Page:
No matter if the rest of your body is warm: cold hands, feet or head can make for a miserable day.
Socks: First, I wear a good pair of compression socks. The ones from CEP Compression USA work well and that’s it for socks. With the new compression socks, you don’t need to double up or do anything special.
Boots: Columbia makes waterproof boots, however they update often, so it’s difficult to name an exact boot. Grundens makes a 12″ rubber boot that will keep your feet dry but you may need to wear wool or heated socks because they not insulated.
Extra Feet Warmth: Even with good compression socks and waterproof boots, your feet might get cold, so on those super wintry days, I use heated socks. These are pretty cool and adjust with an app on your phone. The only thing I don’t like is they are a little thick and can cramp your feet if you don’t have extra room in your boots.
Hands: Probably the most difficult to keep warm. I use Buff Sport Series full fingered gloves when it’s really cold and then fingerless when it’s not as bad – both can be worn while fishing. Sometimes when it’s raining, I’ll wear thin rubber mechanics gloves underneath. When driving, I wear the Polar Tec gloves, purchased from Phil’s Propellers. These Polar Tec gloves (I think are made in Sweden) are thick rubber with a nice lining where it’s easy to put on even if your hands are wet.
Head: Heat rises so keeping your head warm goes a long way. I start with a thick buff with vented holes. This one covers the top of your head, your face and down your neck perfect for cold weather. Then if it’s not too cold, I’ll wear a beanie, but on those super bitter days I wear a trapper hat, be sure the trapper hat you buy has a clip, otherwise it’s too difficult to get on and off.
When it’s raining (while fishing) I usually wear a hat with a sturdy bill over the buff and then the hoodie hood over that and then the rain gear hood on top. Make sure it’s not too tight or it will give you a headache.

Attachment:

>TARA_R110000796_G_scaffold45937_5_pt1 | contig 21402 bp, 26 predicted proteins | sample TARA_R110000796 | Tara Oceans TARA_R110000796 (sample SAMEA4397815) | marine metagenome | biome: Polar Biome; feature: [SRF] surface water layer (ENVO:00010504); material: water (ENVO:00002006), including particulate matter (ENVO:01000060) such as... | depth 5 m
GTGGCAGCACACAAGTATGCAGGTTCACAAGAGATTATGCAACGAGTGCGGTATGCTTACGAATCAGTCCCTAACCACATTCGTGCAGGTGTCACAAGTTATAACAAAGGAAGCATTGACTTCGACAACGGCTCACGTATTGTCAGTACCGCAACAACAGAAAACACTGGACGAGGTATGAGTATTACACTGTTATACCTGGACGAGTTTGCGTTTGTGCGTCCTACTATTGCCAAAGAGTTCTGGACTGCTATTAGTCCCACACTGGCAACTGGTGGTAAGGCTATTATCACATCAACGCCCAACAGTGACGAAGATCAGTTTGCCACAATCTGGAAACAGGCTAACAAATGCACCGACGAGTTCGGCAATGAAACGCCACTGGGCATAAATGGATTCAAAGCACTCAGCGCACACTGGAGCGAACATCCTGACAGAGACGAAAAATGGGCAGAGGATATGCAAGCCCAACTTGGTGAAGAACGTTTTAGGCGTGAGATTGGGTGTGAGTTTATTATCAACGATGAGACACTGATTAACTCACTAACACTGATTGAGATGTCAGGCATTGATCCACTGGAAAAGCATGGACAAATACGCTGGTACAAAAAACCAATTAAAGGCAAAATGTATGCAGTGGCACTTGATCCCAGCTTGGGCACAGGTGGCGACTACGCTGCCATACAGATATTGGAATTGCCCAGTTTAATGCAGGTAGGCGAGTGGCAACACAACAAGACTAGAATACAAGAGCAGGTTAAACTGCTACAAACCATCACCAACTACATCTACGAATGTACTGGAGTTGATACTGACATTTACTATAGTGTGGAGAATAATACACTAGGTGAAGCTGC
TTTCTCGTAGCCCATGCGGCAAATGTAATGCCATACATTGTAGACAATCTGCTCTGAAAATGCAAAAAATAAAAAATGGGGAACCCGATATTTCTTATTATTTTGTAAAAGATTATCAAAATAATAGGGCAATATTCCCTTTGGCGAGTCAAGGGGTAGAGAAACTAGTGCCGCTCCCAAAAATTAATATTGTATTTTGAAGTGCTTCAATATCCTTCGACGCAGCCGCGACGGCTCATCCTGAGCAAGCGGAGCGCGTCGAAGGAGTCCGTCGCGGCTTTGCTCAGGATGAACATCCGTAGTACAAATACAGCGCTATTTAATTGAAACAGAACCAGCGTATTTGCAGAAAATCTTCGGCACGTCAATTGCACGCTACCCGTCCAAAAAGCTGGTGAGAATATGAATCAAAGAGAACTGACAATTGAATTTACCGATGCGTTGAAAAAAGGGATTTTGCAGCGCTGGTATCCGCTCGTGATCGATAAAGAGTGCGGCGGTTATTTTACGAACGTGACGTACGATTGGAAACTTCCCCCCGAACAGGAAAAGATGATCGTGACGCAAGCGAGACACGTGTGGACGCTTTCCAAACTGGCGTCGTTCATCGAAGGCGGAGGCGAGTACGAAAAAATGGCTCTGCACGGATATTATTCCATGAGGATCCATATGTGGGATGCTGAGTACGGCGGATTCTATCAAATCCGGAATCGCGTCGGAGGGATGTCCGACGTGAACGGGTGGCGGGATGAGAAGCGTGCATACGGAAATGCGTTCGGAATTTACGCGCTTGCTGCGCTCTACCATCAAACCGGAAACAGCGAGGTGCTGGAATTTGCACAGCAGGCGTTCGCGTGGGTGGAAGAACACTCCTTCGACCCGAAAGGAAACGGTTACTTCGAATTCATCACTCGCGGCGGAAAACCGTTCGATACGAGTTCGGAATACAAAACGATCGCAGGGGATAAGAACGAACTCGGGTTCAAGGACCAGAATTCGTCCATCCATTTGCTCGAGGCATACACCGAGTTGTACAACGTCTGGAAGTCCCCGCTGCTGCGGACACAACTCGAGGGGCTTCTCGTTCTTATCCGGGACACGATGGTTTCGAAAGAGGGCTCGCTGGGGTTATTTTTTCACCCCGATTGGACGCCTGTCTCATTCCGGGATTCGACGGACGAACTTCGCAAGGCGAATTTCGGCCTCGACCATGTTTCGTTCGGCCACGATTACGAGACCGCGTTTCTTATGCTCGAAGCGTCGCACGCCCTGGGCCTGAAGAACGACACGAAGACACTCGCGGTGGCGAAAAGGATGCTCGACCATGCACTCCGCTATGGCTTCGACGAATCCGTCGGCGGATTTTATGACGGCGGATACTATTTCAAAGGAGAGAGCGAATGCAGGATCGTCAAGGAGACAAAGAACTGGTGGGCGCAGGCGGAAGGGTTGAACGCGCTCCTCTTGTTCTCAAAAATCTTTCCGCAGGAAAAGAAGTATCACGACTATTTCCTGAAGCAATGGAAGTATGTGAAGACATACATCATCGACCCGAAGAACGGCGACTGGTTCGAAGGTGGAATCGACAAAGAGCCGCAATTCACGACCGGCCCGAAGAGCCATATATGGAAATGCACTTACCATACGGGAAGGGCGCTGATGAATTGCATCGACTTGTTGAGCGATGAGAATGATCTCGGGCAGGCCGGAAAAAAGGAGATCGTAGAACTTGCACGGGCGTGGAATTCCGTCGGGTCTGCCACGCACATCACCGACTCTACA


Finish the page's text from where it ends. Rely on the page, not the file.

Driving: When driving in the rain I wear a motorcycle helmet and tuck the collar of my rain gear up in side. The Save Phace helmet works great for the passenger but I’ve found they fog up, making it difficult to see and the reason I opt for a helmet. With a helmet, I can flip the visor up if it gets foggy. One downside to a helmet is when it’s rough your head will bounce around, but it sure is nice in the pouring rain. I believe there is a lightweight helmet option out there, but I haven’t researched since mine works fine.
On clear days, I rarely wear a helmet and opt for goggles that overlap my face gear without much skin exposed. Using the Balaclava, the Columbia Trapper with Goggles will keep your face and head warm on a long run.
In addition to the clothing, I bring along some Hot Hands heat packs and put one in each pocket for a little warm up. These are great for the cold, but they don’t work when wet.
I’m hoping my years of trial and error combating the cold will help you be a little more comfortable on the water this winter. See more fishing articles here.